action. But they are needles in a huge
So Putnam-Hornstein’s findings tell us only that while the risk
of child abuse death among children who are subjects of hotline calls is
infinitesimal, the risk to children who are not subjects of such calls is even
smaller. If you then make the number of
hotline calls a huge red flag in an algorithm, you will traumatize vast numbers
of children in innocent families, encourage malicious false reports, and
further inundate caseworkers, leaving them even less time to find children in
real danger and less time to “read their own agency’s case file” – because,
remember, “time is scarce!”
Indeed, it is precisely because the horror stories we think
of when we hear the words “child abuse” are so rare that predictive analytics
experiments crashed and burned in Illinois – and Los Angeles.
Over the last decade of relative paralysis by the Board
of Supervisors to implement effective reforms, hundreds of children whose cases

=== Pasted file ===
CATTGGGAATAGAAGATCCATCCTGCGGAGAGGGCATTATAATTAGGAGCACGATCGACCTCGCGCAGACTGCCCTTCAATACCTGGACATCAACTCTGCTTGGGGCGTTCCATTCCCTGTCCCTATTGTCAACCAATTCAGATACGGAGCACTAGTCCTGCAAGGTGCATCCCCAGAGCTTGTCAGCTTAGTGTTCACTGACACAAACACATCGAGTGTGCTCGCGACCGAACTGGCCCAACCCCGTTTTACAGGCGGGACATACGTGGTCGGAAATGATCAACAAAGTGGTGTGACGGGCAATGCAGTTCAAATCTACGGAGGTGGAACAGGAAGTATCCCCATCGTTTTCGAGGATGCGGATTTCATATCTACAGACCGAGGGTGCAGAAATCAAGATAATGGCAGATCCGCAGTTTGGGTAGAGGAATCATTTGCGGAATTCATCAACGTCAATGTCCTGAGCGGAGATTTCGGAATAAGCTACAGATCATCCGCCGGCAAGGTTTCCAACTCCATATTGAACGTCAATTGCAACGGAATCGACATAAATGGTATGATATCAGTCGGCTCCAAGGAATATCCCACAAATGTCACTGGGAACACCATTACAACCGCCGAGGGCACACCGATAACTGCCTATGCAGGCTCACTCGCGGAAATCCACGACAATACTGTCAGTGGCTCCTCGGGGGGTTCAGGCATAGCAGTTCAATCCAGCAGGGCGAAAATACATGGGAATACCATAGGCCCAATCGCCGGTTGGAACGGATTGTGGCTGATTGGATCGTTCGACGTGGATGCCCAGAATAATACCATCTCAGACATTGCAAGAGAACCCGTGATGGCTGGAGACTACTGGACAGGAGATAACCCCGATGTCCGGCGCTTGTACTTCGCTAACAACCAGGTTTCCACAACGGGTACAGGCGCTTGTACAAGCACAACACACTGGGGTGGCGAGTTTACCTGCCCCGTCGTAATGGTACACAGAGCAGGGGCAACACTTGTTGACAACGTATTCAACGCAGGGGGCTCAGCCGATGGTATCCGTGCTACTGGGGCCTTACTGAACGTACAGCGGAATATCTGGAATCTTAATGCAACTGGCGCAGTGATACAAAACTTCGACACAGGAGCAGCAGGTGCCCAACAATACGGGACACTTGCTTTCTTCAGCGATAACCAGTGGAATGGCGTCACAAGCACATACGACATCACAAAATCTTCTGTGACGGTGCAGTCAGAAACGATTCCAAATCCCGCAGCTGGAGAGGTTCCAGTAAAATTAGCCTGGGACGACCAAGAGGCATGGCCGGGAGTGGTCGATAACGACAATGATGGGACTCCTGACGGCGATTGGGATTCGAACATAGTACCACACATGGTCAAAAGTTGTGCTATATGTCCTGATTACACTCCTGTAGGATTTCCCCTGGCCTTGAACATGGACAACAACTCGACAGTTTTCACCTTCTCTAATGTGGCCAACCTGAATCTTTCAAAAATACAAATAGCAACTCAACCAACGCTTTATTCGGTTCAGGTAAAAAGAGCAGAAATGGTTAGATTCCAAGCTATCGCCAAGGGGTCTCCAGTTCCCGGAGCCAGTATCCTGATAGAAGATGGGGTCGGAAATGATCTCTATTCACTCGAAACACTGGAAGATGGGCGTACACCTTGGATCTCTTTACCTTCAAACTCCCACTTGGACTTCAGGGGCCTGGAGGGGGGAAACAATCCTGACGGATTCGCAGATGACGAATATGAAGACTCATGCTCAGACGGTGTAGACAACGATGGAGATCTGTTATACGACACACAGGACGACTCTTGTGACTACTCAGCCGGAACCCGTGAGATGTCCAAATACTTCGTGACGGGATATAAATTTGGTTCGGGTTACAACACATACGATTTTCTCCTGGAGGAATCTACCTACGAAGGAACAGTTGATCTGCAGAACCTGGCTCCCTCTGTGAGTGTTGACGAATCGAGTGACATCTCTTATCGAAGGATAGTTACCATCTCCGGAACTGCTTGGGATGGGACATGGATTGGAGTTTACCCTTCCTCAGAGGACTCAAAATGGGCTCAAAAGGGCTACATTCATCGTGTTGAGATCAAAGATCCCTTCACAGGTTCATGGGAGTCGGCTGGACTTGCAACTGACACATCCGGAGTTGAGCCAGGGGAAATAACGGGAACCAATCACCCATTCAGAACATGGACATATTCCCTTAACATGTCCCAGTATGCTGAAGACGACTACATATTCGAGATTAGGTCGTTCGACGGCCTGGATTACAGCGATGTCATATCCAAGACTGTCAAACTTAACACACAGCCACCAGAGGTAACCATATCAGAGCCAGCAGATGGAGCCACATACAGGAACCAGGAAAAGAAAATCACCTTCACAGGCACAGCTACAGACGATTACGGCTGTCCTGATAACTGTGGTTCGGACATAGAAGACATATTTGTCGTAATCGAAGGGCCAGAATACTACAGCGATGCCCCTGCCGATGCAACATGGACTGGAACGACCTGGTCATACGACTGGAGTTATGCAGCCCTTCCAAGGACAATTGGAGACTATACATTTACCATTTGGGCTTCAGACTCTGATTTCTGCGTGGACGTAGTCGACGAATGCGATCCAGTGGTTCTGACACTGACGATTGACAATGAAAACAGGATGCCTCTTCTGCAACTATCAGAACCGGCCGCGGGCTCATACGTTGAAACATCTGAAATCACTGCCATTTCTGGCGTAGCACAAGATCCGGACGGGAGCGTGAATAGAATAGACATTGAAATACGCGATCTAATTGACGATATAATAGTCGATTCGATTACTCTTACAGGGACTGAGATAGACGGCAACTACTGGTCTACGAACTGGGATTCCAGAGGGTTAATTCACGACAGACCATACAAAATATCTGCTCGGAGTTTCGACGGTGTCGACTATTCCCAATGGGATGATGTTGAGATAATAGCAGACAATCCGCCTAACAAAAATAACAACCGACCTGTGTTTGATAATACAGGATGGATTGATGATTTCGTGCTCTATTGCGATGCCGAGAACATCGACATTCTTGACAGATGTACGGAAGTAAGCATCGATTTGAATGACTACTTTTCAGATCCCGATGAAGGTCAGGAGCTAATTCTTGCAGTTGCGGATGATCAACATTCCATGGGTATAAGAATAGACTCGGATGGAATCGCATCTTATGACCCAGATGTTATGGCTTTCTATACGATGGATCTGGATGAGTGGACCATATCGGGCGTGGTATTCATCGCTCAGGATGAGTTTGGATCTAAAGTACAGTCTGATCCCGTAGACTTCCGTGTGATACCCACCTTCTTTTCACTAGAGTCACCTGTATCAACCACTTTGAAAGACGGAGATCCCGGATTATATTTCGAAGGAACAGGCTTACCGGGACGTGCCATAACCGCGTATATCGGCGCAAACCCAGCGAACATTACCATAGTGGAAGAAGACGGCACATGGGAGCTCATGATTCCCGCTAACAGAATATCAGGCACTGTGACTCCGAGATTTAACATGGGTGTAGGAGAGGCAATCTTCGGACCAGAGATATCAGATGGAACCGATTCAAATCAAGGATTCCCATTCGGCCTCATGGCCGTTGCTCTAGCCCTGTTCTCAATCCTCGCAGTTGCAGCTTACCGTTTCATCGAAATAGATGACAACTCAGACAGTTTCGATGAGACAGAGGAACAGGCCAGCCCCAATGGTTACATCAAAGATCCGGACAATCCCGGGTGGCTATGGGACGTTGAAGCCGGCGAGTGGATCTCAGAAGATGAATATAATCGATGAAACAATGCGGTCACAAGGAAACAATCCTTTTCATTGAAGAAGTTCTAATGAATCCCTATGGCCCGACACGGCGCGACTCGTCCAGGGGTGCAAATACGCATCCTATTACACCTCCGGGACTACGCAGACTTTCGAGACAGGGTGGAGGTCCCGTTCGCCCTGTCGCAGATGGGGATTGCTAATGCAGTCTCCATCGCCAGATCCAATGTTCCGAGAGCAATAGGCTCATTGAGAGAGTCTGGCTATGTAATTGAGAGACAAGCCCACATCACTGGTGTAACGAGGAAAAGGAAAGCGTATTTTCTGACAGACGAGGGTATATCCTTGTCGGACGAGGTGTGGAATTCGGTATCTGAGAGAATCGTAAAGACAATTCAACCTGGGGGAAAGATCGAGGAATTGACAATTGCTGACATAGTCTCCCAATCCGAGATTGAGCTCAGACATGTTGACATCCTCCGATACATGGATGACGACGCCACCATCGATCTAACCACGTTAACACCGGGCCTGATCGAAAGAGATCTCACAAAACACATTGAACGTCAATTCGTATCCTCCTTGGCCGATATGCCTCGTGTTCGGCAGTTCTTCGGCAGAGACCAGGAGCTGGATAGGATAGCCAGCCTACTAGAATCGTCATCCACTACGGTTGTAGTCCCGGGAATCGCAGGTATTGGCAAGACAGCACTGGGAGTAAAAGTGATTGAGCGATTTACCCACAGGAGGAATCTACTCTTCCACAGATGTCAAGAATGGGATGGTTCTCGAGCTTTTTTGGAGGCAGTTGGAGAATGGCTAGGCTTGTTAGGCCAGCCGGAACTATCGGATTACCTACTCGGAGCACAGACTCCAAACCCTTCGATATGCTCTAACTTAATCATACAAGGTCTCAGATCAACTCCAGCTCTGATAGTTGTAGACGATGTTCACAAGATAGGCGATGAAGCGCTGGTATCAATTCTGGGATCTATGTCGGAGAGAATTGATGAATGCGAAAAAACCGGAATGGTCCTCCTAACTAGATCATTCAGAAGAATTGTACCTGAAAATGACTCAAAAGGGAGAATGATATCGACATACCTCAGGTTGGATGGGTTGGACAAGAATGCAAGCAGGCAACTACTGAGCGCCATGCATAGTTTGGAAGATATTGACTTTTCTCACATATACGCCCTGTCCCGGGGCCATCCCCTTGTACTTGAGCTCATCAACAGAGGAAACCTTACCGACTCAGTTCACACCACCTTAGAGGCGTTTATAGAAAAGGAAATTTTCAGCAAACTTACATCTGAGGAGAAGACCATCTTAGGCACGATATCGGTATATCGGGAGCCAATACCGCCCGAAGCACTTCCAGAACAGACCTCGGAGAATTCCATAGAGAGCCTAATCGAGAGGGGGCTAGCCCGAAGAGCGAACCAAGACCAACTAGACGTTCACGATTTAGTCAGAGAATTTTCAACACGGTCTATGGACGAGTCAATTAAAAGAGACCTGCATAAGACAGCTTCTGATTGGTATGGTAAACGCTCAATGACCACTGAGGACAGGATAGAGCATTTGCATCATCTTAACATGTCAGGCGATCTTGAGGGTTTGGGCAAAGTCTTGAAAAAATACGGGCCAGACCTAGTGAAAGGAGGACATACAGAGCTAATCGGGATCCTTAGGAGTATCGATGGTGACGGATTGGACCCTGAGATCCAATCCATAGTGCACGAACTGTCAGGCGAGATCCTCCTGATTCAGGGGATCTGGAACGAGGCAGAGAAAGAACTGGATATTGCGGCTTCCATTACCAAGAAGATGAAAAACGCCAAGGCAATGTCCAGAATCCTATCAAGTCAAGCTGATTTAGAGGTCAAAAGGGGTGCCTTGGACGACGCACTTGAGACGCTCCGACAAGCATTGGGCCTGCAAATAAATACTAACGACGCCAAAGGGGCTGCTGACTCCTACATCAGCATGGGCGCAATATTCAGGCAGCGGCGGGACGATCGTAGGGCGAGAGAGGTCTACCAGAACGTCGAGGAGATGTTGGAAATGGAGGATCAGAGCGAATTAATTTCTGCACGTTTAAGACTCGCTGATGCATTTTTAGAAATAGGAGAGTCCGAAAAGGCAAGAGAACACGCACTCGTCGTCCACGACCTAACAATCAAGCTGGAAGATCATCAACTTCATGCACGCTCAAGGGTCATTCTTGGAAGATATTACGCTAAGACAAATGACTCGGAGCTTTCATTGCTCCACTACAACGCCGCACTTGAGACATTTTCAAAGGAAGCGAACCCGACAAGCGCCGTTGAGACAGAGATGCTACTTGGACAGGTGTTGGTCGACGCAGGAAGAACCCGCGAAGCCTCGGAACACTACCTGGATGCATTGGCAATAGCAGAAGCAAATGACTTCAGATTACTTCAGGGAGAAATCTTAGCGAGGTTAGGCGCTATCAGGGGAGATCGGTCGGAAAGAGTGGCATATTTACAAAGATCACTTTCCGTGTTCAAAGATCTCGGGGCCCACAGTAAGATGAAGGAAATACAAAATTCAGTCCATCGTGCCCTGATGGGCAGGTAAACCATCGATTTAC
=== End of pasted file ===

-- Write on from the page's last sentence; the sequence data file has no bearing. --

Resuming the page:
cried out for help have died at the hands of their caregivers.
Actually, it wasn’t paralysis. The constant outcry from the Board of
Supervisors – and Therolf’s stories -- led Los Angeles County to take far too
many children and overload the system – so of course child abuse deaths did not
Can’t you hear the whistle blowing?
Therolf goes on to list a series of factors he says explain
why child abuse deaths occur disproportionately in one part of the county, the
Antelope Valley. Then comes something
that sure sounds like a dog-whistle:
Complicating matters further is that the region has one
of the highest shares of Black residents, so any misstep exacerbates concerns
about racial justice.
That sounds like a more genteel version of what you’d hear
on Fox News: They won’t take Black kids in danger because the politically
correct woke mob will get them!